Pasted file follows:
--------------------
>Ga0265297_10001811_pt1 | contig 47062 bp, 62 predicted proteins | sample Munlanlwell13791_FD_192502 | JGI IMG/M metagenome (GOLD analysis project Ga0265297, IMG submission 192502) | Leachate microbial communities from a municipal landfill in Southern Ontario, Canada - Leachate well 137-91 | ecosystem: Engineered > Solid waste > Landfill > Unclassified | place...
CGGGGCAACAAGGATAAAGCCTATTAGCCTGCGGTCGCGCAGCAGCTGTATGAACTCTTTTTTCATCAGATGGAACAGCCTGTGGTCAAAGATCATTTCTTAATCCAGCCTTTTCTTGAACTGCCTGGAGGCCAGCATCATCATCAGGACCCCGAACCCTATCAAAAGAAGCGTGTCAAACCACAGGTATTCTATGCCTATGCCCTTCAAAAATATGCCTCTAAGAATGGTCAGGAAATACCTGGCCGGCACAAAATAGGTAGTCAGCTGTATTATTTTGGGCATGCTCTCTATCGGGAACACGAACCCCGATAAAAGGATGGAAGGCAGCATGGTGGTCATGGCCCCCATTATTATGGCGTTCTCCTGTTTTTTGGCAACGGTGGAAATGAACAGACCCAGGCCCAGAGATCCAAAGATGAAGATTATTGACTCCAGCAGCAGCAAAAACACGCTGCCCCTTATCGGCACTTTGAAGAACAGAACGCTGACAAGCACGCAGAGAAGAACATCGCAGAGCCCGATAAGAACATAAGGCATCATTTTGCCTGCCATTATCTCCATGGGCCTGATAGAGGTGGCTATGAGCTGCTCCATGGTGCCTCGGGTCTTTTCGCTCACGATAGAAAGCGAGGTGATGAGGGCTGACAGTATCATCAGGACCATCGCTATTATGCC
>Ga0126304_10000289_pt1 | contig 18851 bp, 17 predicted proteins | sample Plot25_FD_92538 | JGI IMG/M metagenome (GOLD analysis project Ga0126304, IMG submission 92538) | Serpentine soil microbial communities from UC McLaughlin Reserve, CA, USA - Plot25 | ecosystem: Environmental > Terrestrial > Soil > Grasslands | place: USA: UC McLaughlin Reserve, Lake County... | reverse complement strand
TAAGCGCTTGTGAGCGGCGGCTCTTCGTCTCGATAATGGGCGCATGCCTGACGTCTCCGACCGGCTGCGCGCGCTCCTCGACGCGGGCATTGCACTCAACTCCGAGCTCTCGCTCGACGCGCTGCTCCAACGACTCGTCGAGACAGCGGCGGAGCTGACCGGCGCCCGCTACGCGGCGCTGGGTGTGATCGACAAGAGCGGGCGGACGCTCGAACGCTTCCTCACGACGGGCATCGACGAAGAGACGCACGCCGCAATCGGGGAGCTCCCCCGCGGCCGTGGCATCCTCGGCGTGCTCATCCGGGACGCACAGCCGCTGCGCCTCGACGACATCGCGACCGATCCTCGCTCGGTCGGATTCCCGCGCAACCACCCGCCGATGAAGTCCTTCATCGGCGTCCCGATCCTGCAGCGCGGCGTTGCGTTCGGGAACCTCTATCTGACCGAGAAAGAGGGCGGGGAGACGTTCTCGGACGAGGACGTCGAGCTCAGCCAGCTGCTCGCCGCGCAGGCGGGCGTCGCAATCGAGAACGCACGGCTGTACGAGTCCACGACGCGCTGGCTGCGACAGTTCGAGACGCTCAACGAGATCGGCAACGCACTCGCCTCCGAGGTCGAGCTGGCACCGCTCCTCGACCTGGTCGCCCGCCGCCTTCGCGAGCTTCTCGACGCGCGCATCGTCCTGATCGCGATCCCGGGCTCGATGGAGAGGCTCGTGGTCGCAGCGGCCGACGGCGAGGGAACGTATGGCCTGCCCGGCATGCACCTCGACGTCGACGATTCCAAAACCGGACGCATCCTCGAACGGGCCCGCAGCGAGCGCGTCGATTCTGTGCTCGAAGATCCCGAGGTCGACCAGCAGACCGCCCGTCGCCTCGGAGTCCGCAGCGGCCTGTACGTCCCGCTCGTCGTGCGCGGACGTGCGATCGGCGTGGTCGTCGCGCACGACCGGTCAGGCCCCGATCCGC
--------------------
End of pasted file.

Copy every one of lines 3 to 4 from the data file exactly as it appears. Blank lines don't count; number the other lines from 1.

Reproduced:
>Ga0126304_10000289_pt1 | contig 18851 bp, 17 predicted proteins | sample Plot25_FD_92538 | JGI IMG/M metagenome (GOLD analysis project Ga0126304, IMG submission 92538) | Serpentine soil microbial communities from UC McLaughlin Reserve, CA, USA - Plot25 | ecosystem: Environmental > Terrestrial > Soil > Grasslands | place: USA: UC McLaughlin Reserve, Lake County... | reverse complement strand
TAAGCGCTTGTGAGCGGCGGCTCTTCGTCTCGATAATGGGCGCATGCCTGACGTCTCCGACCGGCTGCGCGCGCTCCTCGACGCGGGCATTGCACTCAACTCCGAGCTCTCGCTCGACGCGCTGCTCCAACGACTCGTCGAGACAGCGGCGGAGCTGACCGGCGCCCGCTACGCGGCGCTGGGTGTGATCGACAAGAGCGGGCGGACGCTCGAACGCTTCCTCACGACGGGCATCGACGAAGAGACGCACGCCGCAATCGGGGAGCTCCCCCGCGGCCGTGGCATCCTCGGCGTGCTCATCCGGGACGCACAGCCGCTGCGCCTCGACGACATCGCGACCGATCCTCGCTCGGTCGGATTCCCGCGCAACCACCCGCCGATGAAGTCCTTCATCGGCGTCCCGATCCTGCAGCGCGGCGTTGCGTTCGGGAACCTCTATCTGACCGAGAAAGAGGGCGGGGAGACGTTCTCGGACGAGGACGTCGAGCTCAGCCAGCTGCTCGCCGCGCAGGCGGGCGTCGCAATCGAGAACGCACGGCTGTACGAGTCCACGACGCGCTGGCTGCGACAGTTCGAGACGCTCAACGAGATCGGCAACGCACTCGCCTCCGAGGTCGAGCTGGCACCGCTCCTCGACCTGGTCGCCCGCCGCCTTCGCGAGCTTCTCGACGCGCGCATCGTCCTGATCGCGATCCCGGGCTCGATGGAGAGGCTCGTGGTCGCAGCGGCCGACGGCGAGGGAACGTATGGCCTGCCCGGCATGCACCTCGACGTCGACGATTCCAAAACCGGACGCATCCTCGAACGGGCCCGCAGCGAGCGCGTCGATTCTGTGCTCGAAGATCCCGAGGTCGACCAGCAGACCGCCCGTCGCCTCGGAGTCCGCAGCGGCCTGTACGTCCCGCTCGTCGTGCGCGGACGTGCGATCGGCGTGGTCGTCGCGCACGACCGGTCAGGCCCCGATCCGC